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Political conundrum at Egypt's Rafah border crossing: An eyewitness report

Mathematically, it’s not a tricky equation. Politically, though, it’s acomplete conundrum. I’m talking about the scenes on the Egyptian sideof the Rafah border crossing Sunday.

Mathematically, it’s not a tricky equation. Politically, though, it’s a complete conundrum. I’m talking about the scenes on the Egyptian side of the Rafah border crossing Sunday.

It was the morning after the start of the Israeli ground assault on Gaza. In the dark, a few hours earlier, I’d been able to make out the sound of Israeli tank tracks grinding through southern Gaza; the whoosh of missiles fired by Apache attack helicopters into targets just a few hundred yards away and the rat-a-tat of assault guns as Hamas and Israeli fighters closed in on one another.

Now, it was light, and around 30 trucks lined up at the Rafah border gates. They were piled high with much needed medical supplies for the teeming hospitals of Gaza and the mounting casualties. The aid had come from Saudi Arabia, Bahrain, Egyptian NGOs and even Scotland. There was even an eight-strong team of Greek trauma surgeons ready to go in and rescue the dying.

It would have been a heartening sight after the madness of the night except for one major detail — the border was closed, the gates firmly shut. That medicine was going nowhere.

And that’s the simple equation. Three checkpoints and 300 yards separated life-giving supplies from the Palestinian wounded and dying. There was fuel in the trucks, drivers at the wheel and politics in the road.

Now the border has been open sporadically over the last few days for a few hours at a time to let aid in and a trickle of wounded Palestinians out (about 120 since the current hostilities began). But Sunday was not one of those days.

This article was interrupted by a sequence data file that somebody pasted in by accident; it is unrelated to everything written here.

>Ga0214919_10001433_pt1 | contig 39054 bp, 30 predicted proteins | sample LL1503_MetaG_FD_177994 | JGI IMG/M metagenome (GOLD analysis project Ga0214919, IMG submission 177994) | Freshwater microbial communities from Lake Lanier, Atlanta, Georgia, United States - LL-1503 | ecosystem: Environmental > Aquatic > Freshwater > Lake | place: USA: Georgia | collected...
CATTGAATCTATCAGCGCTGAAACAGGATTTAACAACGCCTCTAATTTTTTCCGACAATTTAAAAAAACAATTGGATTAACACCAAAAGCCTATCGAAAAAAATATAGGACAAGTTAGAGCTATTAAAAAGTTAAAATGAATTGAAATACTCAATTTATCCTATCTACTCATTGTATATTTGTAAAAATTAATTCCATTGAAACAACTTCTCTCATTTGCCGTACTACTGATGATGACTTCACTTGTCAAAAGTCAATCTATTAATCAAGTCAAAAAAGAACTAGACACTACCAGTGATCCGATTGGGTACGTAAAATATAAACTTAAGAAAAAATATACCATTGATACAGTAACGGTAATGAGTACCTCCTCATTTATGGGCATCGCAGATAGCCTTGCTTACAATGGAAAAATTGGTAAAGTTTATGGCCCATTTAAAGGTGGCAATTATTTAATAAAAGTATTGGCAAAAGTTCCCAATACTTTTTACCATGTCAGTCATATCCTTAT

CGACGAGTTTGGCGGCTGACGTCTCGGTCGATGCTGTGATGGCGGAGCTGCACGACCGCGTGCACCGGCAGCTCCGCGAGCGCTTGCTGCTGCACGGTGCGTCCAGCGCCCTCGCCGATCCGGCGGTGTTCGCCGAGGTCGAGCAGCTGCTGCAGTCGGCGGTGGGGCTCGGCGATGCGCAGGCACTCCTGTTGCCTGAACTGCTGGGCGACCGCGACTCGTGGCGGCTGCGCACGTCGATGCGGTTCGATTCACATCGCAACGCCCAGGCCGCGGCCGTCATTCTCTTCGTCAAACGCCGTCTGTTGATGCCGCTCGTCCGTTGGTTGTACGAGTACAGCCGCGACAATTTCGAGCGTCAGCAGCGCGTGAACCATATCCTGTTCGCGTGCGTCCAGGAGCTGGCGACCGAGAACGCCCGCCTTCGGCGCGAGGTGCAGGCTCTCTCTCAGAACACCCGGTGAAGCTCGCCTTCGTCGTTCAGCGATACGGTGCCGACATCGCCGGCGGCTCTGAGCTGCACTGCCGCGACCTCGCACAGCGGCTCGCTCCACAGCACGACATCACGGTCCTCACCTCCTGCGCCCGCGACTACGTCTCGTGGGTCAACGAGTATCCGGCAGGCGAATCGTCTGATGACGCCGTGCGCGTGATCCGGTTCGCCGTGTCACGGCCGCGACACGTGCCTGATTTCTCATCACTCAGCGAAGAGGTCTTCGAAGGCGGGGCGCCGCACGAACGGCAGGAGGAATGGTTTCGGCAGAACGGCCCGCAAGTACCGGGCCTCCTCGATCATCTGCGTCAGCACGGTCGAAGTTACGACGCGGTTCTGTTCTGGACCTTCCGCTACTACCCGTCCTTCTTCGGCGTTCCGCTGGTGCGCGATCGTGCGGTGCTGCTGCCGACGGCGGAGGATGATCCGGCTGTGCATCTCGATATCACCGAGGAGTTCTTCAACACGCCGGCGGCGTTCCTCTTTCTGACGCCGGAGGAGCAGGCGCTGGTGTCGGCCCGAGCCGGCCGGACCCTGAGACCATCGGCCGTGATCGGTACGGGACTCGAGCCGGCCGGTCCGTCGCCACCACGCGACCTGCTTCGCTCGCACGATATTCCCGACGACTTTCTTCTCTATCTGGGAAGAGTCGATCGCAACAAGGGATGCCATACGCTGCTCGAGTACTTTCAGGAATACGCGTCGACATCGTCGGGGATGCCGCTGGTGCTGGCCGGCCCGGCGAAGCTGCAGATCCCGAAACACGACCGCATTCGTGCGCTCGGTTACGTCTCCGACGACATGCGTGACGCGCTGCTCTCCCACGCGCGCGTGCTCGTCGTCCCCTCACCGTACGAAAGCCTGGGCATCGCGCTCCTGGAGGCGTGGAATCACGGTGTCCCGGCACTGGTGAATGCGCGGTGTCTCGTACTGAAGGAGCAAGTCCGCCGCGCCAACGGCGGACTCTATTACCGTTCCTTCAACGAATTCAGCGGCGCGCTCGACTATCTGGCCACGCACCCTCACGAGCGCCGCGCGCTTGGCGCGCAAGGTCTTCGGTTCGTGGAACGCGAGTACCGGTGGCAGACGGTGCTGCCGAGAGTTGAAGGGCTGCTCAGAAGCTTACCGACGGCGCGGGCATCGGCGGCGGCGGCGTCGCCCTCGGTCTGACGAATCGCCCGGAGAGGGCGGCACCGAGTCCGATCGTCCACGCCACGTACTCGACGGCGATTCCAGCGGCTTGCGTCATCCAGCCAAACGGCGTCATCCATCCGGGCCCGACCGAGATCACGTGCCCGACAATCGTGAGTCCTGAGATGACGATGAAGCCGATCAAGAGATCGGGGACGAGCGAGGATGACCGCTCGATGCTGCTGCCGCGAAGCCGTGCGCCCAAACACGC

The Egyptian border police said they couldn’t let the trucks through because the Palestinian border guards had fled during the night. Israeli tanks and helicopter gunships, I guess, can be expected to have that effect on employees of Gaza’s Hamas government.

The Egyptians also warned it was dangerous and they couldn’t guarantee anybody’s safety. War does tend to be a risky business.

The Egyptian government, meanwhile, has said it can’t fully normalize the border between Egypt and Gaza because that needs an agreement between Hamas and its rivals in the Fatah movement, as well as the presence of European Union monitors.

And as the apologies and public hand-wringing go on, the aid is blocked and the wounded are getting sicker; the dying expiring.

Egyptian President Hosni Mubarak is no friend of Hamas. He did very strongly condemn the Israeli ground assault in a statement Sunday. But on the Egyptian street, especially here close to the border, many Egyptians see that as little more than public bravado.

They criticize him for not sending aid through and for not letting Palestinian refugees come across, at least temporarily. They also point to the fact that two days before Israeli air strikes began, Mubarak was hosting Israeli foreign minister Tzipi Livni and permitting her to issue threats against Hamas from his couch.

Now clearly I’m not a Middle Eastern expert, but as I mull the chain on the gate at the Rafah crossing, the scale of human need in Gaza seems crystal clear while political red tape is keeping the medicine from the wounded and dying.

For more on the situation in Gaza go to CNN.com/gaza.


 
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